Hong Kong Travel Guide
the Peak Tram
The Peak Tramway is a funicular railway in Hong Kong, which carries both tourists and residents to the upper levels of Hong Kong Island. Running from Central district to Victoria Peak via the Mid-Levels, it provides the most direct route and offers good views over the harbour and skyscrapers of Hong Kong.
The Peak Tram is owned and operated by the Hongkong and Shanghai Hotels group (HSH), the owner of Hong Kong's famous Peninsula Hotel along with many other properties. The line, along with HSH's Peak Tower leisure complex at the line's summit, is promoted using the brand The Peak.
The Peak Tram's route from Central district to Victoria Peak covers a distance of about 1.4 kilometres and a height difference of just under 400 metres. The line has two pronounced curves, one to the left immediately after leaving the lower terminus, and the other to the right in the upper half of the ascent. The gradient also varies considerably throughout the ascent. It is a single track route and a passing loop, with two trams.
The lower terminus station, Garden Road, is located on Garden Road near St. John's Cathedral. The original station was incorporated into St. John's Building, an office tower, with the tram terminus at the ground level. The station comprises a single track, with platforms on both sides. One platform is used for boarding, the other for exiting the tram.
The upper terminus, The Peak is located below the Peak Tower shopping and leisure complex at Victoria Gap, some 150 metres below the summit of Victoria Peak. The station has the same arrangement of boarding and alighting platforms as the lower terminus. The haulage and control equipment for the funicular is located in a basement below the station.
There are also four intermediate stations, each of which consists of a single stepped platform and a shelter:
- Kennedy Road. Located on Kennedy Road, named after Sir Arthur Edward Kennedy, a former Governor of Hong Kong.
- Macdonnell Road. Located on Macdonnell Road, named after Sir Richard MacDonnell, a former Governor of Hong Kong; depot located here and storage of historic car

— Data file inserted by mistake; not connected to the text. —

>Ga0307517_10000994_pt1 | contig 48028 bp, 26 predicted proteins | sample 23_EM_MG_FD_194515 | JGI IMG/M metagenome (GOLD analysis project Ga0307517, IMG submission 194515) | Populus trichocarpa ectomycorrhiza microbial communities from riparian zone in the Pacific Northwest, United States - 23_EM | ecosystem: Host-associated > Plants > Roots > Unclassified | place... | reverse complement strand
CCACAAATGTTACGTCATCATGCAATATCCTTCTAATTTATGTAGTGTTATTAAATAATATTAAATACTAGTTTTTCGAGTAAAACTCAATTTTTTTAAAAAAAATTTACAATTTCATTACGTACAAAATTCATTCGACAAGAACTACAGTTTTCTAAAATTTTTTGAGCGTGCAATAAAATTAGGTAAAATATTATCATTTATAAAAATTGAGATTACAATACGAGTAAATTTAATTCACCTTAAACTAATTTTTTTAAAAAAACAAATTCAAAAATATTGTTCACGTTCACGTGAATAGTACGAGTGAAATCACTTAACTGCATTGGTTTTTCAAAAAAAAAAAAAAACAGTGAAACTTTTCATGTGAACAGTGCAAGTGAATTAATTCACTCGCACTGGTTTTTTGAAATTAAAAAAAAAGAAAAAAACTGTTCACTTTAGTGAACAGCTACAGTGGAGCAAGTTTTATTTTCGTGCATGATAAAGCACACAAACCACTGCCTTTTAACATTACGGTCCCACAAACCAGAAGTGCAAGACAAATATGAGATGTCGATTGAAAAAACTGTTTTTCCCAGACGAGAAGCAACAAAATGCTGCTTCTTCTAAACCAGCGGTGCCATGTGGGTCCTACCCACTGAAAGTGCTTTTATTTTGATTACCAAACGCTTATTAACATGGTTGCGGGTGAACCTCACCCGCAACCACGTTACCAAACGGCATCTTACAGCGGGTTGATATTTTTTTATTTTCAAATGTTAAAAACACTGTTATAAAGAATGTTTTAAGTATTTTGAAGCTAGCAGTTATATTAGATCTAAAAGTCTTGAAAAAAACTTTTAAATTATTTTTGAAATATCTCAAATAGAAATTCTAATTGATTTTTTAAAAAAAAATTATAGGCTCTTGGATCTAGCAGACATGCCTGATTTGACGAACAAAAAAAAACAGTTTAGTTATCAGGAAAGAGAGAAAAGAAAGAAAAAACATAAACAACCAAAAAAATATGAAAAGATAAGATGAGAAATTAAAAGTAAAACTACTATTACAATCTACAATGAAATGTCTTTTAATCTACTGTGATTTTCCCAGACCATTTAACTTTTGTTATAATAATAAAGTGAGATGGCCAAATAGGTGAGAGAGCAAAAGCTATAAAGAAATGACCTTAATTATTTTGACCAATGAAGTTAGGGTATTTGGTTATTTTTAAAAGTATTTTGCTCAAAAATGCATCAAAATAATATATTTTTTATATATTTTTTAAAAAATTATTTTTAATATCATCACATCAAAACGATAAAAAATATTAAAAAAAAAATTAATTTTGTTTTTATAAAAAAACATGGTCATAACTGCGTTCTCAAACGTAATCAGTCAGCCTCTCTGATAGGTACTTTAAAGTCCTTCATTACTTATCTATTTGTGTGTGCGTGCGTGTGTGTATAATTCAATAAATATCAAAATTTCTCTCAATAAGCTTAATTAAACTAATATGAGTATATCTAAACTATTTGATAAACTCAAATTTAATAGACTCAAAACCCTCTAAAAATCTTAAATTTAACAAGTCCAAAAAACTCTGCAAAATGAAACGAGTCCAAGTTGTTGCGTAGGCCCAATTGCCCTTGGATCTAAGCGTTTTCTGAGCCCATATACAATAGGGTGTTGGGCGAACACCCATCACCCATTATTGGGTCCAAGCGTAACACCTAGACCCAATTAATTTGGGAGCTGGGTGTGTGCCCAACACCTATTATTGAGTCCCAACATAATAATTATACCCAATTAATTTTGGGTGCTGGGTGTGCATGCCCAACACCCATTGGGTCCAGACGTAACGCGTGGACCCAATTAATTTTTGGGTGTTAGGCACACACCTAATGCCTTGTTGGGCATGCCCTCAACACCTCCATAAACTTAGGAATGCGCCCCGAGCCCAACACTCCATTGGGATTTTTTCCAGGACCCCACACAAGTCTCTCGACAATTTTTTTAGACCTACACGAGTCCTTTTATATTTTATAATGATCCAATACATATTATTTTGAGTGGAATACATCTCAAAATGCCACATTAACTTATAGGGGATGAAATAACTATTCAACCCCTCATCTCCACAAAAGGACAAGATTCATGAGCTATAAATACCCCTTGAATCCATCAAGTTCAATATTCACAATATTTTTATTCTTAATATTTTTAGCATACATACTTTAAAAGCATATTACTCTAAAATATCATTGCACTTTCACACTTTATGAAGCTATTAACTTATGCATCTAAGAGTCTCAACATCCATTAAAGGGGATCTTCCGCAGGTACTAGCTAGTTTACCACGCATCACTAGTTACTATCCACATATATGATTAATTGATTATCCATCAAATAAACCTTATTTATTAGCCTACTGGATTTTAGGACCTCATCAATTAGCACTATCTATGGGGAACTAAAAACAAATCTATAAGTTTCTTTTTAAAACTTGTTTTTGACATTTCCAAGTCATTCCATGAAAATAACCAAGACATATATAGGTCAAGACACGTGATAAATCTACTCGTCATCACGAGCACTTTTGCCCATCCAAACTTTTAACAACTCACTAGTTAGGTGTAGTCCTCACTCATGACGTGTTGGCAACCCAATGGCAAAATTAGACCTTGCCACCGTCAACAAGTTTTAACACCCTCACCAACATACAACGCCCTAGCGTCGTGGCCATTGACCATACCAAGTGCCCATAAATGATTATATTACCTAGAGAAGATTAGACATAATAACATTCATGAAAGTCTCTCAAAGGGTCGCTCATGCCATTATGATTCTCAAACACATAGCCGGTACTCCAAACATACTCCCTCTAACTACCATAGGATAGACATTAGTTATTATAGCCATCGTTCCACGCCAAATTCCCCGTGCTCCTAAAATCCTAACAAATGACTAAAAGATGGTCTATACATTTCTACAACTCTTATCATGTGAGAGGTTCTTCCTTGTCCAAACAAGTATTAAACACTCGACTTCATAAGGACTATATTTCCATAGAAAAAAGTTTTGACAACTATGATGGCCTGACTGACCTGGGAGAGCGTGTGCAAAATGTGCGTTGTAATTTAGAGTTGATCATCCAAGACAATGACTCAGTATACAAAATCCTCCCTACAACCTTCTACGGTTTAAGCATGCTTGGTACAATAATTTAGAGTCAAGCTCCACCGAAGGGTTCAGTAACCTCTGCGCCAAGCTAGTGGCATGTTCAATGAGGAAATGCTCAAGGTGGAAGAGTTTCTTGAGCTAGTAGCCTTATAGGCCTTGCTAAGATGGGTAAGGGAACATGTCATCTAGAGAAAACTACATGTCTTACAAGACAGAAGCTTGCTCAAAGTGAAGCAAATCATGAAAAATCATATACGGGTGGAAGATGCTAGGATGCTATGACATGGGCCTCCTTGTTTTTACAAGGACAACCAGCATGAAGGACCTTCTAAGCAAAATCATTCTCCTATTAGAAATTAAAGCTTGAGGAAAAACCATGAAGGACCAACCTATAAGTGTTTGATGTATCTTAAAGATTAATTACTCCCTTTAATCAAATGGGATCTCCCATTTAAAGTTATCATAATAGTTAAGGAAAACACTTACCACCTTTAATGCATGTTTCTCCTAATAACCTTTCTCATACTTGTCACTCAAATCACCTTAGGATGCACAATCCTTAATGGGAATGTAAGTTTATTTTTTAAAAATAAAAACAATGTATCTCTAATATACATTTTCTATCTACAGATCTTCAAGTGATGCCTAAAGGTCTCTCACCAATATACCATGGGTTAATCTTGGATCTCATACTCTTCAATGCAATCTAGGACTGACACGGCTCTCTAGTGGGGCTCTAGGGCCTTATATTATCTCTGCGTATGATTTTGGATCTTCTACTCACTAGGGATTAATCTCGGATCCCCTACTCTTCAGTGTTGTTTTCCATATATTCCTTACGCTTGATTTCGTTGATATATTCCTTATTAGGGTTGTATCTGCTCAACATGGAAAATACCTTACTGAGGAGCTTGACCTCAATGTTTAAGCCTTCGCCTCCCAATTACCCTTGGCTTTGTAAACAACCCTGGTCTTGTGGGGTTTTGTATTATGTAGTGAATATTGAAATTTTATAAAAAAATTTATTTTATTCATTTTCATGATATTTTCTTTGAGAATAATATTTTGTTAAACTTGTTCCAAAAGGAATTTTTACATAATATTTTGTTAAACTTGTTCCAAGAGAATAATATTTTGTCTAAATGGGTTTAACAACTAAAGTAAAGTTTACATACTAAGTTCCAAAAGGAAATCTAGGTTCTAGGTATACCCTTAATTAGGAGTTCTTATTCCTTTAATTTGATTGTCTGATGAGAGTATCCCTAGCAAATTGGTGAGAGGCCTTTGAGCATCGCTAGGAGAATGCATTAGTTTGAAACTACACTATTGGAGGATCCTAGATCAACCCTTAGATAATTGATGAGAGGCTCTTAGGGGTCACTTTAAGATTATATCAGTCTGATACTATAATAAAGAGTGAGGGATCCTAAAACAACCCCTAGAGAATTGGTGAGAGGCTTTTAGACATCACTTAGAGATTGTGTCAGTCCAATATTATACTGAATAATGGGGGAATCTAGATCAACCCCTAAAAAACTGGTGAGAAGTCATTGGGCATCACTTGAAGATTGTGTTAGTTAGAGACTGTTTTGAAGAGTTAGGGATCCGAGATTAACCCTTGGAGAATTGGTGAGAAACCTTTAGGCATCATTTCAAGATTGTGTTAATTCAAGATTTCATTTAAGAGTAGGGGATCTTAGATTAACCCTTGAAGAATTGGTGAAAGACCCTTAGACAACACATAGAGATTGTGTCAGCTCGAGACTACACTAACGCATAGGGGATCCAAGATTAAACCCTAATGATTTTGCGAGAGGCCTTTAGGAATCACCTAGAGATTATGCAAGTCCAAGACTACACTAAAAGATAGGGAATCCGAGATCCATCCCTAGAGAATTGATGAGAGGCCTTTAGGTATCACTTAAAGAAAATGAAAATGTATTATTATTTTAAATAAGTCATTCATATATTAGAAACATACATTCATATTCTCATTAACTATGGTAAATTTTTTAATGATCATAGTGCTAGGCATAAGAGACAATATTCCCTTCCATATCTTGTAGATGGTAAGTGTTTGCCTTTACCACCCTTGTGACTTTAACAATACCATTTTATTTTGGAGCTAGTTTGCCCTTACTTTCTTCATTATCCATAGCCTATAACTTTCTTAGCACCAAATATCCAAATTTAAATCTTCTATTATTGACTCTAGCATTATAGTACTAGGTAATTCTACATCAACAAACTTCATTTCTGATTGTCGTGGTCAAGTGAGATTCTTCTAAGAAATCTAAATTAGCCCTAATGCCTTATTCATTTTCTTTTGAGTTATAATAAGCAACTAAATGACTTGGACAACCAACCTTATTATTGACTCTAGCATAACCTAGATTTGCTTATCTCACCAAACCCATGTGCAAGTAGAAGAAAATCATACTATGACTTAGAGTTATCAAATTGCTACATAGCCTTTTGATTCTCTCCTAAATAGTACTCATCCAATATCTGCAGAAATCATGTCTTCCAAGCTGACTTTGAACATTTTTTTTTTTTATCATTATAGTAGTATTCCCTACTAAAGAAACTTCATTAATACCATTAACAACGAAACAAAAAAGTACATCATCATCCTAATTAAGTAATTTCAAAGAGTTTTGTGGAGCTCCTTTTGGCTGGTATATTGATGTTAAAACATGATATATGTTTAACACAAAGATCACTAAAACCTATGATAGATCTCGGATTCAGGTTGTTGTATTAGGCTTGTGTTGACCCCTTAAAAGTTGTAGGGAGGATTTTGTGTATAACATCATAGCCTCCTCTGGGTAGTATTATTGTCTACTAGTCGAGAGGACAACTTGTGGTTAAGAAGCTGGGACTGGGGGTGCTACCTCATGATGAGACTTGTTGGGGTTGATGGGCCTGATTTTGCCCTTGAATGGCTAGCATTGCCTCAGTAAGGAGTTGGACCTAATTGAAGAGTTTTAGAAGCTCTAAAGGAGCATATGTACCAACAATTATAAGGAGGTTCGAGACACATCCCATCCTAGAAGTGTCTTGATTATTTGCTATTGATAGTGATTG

- May Road. Located on May Road, named after Sir Francis Henry May, a former Governor of Hong Kong.
- Barker Road. Located on Barker Road, named after General George Digby Barker, a former military commander and acting administrator of Hong Kong.
In 1881, Alexander Findlay Smith, who owned a hotel on the Peak, petitioned for the right to introduce a funicular railway to Hong Kong. It took three years to build, as much of the heavy equipment and rails had to be hauled uphill by the workers, who had no mechanical support. The Peak Tram was a revolutionary new form of transport to Asia at the time, and when the tramway was finally completed it was considered a marvel in engineering. A wooden structure was built for the terminal. According to photographs, the Garden Road terminus was originally an unadorned building, a large clock face was added to the edifice probably between the 1910s and 1920s.
The Peak Tram was opened for public service on 28 May 1888 by the then Governor Sir George William des Voeux. As built, the line used a static steam engine to power the haulage cable. It was at first used only for residents of Victoria Peak, although despite this it carried 800 passengers on its first day of operation, and about 150,000 in its first year. These passengers were carried in the line's wooden bodied cars. Its existence accelerated the residential development of Victoria Peak and the Mid Levels.
In the course of its history, the tram has been victim of two natural disasters, caused by floods from heavy rainfall, which washed away steep sections of the track between Bowen Road and Kennedy Road. The first was in 1899, and the second occurred on 12 June 1966.
In 1926, the steam engine was replaced by an electric motor. On 11 December 1941, during the Battle of Hong Kong, the engine room was damaged in an attack. Service was not resumed until 25 December 1945, after the end of the Japanese occupation of Hong Kong.
In 1956, the Peak Tram was equipped with a new generation of lightweight metal bodied cars, each of which seated 62-seat passengers. Unusually for a funicular line, three such cars were provided, only two of which were in use at any one time. The third spare car was kept in a car shed near Kennedy Road station.
The system was comprehensively rebuilt in 1989 by the Swiss company, Von Roll, with new track, a computerized control system and two new two-car trams with a capacity of 120 passengers per tram. By the time of the handover in 1997, it carried some 2 million passengers annually. Today, more than 4 million people ride the Peak Tram annually, or an average of over 11,000 every day.
The Tramways operated on the principle of two coaches moving in opposite directions balancing each other; at the same time they were aided by a motor driven cable. Except for the middle section, where the two coaches pass each other in a dual-track configuration, there is a single track for most of the length of the tramway.
The line has the following technical parameters:
- Length: 1364 metres
- Height: 368 metres
- Maximum Steepness: 48%
- Track Gradient: 4 ~ 27 degrees
- Cars: 2 2-car train sets
- Capacity: 120 passengers per train set
- Configuration: Single track with passing loop
- Journey time: 4.9 minutes
- Maximum speed: 6 metres per second
- Track gauge: 4'11.85" foot (1520 mm)
- Traction: Electricity